Continuing through July 3, 2010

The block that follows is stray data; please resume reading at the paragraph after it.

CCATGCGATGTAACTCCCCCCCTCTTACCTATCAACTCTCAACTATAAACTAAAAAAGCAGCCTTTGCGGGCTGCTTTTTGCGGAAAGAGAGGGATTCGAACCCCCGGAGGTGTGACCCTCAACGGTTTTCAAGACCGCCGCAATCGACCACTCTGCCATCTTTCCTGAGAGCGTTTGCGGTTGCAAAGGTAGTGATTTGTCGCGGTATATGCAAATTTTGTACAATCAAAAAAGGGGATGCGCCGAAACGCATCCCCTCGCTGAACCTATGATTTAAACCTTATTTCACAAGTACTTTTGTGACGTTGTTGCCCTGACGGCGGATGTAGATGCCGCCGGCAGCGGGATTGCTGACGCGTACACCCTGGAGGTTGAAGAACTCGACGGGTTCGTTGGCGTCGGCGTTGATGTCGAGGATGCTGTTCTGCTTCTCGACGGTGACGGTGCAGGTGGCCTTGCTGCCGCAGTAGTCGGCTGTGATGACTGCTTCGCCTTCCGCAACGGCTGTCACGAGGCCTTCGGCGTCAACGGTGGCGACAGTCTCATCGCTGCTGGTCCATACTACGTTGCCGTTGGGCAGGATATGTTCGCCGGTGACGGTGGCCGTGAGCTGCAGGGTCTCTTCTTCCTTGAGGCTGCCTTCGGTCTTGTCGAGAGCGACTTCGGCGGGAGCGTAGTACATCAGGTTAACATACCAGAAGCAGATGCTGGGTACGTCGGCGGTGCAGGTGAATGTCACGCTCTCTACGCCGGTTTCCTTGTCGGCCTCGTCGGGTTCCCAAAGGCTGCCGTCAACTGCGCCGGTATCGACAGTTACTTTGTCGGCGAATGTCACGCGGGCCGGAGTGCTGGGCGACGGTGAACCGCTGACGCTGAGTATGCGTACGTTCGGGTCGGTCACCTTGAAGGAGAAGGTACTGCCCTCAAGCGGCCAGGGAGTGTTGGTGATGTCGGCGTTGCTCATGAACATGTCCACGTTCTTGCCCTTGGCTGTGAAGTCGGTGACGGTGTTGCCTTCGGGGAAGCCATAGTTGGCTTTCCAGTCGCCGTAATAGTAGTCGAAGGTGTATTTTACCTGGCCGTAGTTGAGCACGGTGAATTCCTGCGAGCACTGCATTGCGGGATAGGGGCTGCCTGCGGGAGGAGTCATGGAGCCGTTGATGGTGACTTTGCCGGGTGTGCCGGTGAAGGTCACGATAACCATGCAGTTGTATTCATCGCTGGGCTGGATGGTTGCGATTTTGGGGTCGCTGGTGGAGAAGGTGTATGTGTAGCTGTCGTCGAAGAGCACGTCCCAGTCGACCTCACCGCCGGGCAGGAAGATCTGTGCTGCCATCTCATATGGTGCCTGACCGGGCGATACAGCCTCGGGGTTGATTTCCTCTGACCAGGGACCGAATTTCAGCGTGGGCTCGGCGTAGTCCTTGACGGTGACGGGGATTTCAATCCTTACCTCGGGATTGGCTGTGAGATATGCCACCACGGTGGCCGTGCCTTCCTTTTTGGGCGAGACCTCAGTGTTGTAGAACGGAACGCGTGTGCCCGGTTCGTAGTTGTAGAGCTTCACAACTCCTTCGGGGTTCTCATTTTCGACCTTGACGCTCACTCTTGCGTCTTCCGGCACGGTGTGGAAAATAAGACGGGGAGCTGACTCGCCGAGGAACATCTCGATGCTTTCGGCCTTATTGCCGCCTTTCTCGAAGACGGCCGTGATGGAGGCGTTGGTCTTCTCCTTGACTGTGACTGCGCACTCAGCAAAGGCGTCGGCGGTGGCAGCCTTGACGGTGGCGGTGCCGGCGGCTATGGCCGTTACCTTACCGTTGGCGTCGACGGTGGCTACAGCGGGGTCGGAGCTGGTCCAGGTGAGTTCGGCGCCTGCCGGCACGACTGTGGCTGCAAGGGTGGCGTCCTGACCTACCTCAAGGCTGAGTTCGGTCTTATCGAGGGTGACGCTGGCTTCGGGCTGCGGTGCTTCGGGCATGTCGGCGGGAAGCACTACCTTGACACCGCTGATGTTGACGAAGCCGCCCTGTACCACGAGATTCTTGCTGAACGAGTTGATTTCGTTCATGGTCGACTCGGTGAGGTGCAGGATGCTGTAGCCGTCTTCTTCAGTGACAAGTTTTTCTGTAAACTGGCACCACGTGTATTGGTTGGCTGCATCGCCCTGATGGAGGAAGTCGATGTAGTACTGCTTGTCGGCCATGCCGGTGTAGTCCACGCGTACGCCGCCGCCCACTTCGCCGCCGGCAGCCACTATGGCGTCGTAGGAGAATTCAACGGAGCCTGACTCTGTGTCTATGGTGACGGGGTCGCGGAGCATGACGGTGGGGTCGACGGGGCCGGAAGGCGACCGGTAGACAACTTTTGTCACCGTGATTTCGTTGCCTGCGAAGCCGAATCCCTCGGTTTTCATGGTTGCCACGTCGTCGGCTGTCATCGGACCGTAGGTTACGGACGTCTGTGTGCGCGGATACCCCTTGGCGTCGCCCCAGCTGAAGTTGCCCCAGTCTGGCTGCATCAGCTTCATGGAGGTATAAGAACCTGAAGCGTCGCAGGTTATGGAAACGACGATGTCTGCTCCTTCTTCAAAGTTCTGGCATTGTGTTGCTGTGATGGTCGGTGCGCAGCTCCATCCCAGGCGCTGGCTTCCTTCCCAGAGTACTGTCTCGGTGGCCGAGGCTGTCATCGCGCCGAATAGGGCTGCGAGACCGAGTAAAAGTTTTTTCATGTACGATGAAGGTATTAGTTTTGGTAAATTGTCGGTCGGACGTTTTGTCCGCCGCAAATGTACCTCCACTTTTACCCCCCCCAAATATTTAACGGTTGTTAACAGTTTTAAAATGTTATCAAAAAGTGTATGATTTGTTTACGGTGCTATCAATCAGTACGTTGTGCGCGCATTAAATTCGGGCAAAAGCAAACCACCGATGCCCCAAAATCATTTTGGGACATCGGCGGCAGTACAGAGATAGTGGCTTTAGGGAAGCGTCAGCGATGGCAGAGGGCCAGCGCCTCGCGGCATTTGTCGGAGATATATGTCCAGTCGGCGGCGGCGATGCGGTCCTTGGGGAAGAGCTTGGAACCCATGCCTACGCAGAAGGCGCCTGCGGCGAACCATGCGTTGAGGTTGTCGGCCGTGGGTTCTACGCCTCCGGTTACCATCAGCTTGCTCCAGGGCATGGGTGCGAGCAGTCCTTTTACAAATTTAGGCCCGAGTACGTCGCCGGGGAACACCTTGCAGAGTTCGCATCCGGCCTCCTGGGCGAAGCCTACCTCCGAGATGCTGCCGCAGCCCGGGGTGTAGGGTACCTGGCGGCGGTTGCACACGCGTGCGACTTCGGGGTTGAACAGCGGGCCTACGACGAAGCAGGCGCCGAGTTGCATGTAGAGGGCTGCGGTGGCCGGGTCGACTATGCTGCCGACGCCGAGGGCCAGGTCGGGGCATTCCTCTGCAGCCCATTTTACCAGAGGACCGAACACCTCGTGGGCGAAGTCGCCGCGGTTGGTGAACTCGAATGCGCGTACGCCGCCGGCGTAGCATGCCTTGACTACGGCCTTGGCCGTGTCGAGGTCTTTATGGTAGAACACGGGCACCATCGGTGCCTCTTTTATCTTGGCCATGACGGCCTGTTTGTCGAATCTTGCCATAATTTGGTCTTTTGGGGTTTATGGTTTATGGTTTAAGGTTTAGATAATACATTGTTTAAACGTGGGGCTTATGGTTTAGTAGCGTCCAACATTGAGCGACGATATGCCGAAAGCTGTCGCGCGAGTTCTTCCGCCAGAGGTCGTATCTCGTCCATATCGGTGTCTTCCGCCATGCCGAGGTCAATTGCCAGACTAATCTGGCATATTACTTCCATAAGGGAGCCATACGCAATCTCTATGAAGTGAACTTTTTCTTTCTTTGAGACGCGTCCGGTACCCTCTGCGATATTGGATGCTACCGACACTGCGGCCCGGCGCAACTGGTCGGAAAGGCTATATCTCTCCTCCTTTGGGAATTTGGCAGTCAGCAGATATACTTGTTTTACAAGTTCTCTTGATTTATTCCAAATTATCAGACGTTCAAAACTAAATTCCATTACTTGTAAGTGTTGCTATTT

John Sonsini’s portraits of day laborers reveal a segment of society that is undocumented in more ways than one. Men from Mexico, Guatemala and El Salvador, though an important part of our work force, remain for the most part, shadowy figures among us that are seldom depicted by artists. Painted with a wide brush in radiant hues, Sonsini’s subjects are placed against neutral backgrounds of luminous pinks and blues, their forward stances and gazes intensely confrontational. Their predominant props are luggage and hats, tools of the trade for those whose livelihoods depend on travel and working in the sun. Seeming to conform to an unspoken dress code that includes baggy trousers and oversized shoes, they evoke an aura of expectation and hopelessness, an appearance that is vulnerable yet made dignified by their attempts to navigate their new environments. Although appearing to be caught in the act of waiting for work - and that is indeed where Sonsini finds his subjects - they have been brought to his studio and paid to pose. Perhaps that is why these laborers seem less individualistic and more representative of a specific ethos. Historically, this has been done before. Sonsini’s portraits, however, are more unsettling, perhaps because his subjects are people who walk often ghost-like among us, unrecognized for the humanity that is their due.